Forum for Science, Industry and Business

Sponsored by:     3M 
Search our Site:

 

Visualising invisibility

31.07.2006
Invisibility has been an ingredient of myths, novels and films for millennia – from Perseus versus Medusa in Greek legend to James Bond’s latest car and Harry Potter’s cloak. A new study published today by the Institute of Physics reveals that invisibility is closer than we think.

The paper, Notes on conformal invisibility devices, published in the New Journal of Physics (co-owned by the Institute of Physics and German Physical Society) describes the physics of several theoretical devices that could create the ultimate illusion – invisibility.

“Objects are visible because they reflect light rays” says author Dr Ulf Leonhardt at St Andrews University, Scotland. “To be invisible, an object would have to let light pass through it, like H. G. Well’s Invisible Man.

Alternatively light would have to bend around an object for it to be invisible. The ideas in this paper are based around devices that will bend light or radio waves around a hole inside the device. Any object placed inside the hole will become invisible. The light would flow round the hole like water around an obstacle.”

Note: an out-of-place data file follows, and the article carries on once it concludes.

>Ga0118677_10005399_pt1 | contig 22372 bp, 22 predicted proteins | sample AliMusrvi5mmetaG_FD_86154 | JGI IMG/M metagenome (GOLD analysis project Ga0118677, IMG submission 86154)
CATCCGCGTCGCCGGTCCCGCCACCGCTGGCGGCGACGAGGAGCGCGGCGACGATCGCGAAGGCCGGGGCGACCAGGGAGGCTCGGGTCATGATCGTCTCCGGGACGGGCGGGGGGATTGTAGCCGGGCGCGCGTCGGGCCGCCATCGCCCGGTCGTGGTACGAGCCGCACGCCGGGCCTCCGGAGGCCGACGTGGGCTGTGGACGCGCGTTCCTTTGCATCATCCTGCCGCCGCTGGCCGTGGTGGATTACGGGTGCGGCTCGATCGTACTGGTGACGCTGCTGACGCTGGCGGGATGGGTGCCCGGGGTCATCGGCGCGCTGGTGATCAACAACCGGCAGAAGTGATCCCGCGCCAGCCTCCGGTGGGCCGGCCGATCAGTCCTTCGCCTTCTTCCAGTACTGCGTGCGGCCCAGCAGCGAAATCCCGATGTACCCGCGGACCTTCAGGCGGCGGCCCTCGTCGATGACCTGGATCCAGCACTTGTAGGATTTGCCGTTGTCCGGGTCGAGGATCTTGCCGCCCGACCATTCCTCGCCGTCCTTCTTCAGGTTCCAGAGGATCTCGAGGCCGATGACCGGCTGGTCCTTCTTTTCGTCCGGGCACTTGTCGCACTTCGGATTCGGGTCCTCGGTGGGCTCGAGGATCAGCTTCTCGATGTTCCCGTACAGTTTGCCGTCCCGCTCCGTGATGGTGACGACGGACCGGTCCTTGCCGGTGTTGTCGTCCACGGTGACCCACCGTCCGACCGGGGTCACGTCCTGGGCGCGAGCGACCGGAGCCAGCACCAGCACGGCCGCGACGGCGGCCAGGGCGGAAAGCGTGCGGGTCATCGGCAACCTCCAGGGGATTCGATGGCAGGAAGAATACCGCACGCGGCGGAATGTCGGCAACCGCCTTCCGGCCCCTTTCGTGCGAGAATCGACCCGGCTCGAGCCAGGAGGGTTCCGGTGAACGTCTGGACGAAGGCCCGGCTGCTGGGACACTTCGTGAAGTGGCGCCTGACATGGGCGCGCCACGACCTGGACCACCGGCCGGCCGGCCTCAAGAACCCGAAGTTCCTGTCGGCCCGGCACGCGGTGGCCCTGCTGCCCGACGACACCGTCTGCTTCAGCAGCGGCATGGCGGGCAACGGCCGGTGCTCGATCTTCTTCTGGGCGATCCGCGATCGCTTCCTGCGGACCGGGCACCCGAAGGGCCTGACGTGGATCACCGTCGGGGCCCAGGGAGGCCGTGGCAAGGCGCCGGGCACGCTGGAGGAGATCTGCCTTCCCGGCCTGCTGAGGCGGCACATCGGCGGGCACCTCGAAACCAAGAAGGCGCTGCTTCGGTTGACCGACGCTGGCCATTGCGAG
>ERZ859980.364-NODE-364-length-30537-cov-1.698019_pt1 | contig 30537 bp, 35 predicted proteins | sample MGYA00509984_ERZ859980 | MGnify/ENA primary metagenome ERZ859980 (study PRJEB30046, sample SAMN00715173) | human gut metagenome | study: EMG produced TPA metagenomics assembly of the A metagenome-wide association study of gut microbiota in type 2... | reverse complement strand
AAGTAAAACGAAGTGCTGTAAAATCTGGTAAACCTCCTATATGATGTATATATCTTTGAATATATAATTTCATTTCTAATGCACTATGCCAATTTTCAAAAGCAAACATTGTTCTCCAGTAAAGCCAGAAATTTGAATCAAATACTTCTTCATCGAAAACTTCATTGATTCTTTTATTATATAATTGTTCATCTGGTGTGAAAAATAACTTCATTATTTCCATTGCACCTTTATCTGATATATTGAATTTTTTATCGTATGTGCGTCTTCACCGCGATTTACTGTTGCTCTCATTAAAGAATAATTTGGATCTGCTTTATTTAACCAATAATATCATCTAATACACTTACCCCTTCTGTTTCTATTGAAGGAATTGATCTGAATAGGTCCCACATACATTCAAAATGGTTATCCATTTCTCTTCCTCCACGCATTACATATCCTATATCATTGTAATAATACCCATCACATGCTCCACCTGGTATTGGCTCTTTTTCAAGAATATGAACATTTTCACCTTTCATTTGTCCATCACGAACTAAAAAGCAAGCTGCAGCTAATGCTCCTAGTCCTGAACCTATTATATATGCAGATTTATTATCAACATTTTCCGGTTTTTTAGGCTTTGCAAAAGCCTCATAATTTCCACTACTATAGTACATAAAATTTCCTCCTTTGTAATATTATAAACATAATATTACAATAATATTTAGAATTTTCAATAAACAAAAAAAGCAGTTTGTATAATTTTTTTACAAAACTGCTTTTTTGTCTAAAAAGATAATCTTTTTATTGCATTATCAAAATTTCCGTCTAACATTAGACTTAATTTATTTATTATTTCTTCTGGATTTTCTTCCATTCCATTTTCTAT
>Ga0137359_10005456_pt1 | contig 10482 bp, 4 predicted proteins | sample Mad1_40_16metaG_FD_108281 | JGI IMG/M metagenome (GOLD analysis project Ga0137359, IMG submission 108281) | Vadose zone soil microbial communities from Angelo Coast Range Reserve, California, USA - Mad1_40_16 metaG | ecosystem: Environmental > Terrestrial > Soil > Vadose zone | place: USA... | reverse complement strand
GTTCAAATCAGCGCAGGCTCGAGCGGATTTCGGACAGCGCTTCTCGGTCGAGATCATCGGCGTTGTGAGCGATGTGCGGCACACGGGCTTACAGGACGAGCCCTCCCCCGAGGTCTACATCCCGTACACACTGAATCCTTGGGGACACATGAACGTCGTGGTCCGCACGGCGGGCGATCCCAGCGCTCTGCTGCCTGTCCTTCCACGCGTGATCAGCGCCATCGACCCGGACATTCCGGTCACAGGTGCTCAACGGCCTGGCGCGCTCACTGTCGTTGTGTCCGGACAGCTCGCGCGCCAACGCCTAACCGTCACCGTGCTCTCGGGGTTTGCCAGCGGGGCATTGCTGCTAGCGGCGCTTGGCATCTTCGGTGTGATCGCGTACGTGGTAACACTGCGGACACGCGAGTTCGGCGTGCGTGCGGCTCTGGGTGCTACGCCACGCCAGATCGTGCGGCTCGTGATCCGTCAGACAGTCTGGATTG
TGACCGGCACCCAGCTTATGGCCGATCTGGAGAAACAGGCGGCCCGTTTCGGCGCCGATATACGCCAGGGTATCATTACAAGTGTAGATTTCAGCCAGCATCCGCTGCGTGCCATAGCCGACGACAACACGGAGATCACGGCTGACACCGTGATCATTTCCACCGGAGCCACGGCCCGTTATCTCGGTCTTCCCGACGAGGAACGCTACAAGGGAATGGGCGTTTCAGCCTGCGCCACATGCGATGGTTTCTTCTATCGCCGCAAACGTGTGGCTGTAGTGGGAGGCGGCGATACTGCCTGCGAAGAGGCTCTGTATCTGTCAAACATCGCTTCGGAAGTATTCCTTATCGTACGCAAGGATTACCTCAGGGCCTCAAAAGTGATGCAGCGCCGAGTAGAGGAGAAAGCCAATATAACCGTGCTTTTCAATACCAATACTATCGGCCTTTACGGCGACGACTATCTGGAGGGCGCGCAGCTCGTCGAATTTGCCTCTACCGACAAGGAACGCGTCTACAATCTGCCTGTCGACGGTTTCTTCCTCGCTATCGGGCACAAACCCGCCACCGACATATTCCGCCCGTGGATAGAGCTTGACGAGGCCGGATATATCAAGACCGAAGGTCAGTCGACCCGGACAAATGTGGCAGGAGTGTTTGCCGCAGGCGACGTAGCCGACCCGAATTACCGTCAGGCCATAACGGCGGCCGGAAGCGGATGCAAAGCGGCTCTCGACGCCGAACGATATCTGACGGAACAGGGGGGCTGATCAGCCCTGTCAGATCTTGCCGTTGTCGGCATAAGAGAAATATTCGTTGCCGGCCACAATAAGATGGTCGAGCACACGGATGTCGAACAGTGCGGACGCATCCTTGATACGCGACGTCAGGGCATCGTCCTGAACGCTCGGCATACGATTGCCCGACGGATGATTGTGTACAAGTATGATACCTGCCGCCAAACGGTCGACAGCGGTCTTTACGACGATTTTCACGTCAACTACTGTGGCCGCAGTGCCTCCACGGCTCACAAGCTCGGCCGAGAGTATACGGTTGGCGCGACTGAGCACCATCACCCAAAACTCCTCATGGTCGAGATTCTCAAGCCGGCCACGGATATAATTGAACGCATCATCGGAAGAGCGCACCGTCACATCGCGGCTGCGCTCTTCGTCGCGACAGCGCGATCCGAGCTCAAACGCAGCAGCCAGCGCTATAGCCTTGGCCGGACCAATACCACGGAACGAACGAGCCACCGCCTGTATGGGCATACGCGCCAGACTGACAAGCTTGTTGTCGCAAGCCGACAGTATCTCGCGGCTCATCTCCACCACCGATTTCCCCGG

The bending of light is the cause of many optical illusions, such as mirages in the desert. Light bends in the hotter air near the ground in the desert and this causes a reflection of the sky on the ground – a mirage.

Dr Leonhardt went on to say “The devices work by bending light, as in a mirage. However, a mirage involves the reflection of light which produces the shiny image that can be seen: an invisibility device bends light without producing an image. To do this, the devices must have carefully designed refractive index profiles. The paper explains the physics and mathematics behind the devices using images rather than complex equations: it visualizes invisibility.”

The refractive index is a measure of the optical length that light has to travel in a medium: the higher the refractive index, the longer the optical path is to the light ray. Light rays bend when the refractive index of the medium they are travelling through varies. According to Fermat’s Principle of optical paths, light will follow the shortest optical path length. In the case of the mirage, air closer to the desert ground is hotter and has a lower refractive index than the cooler air higher up. Therefore light bends close to the desert floor in order to stay in the lower refractive index region.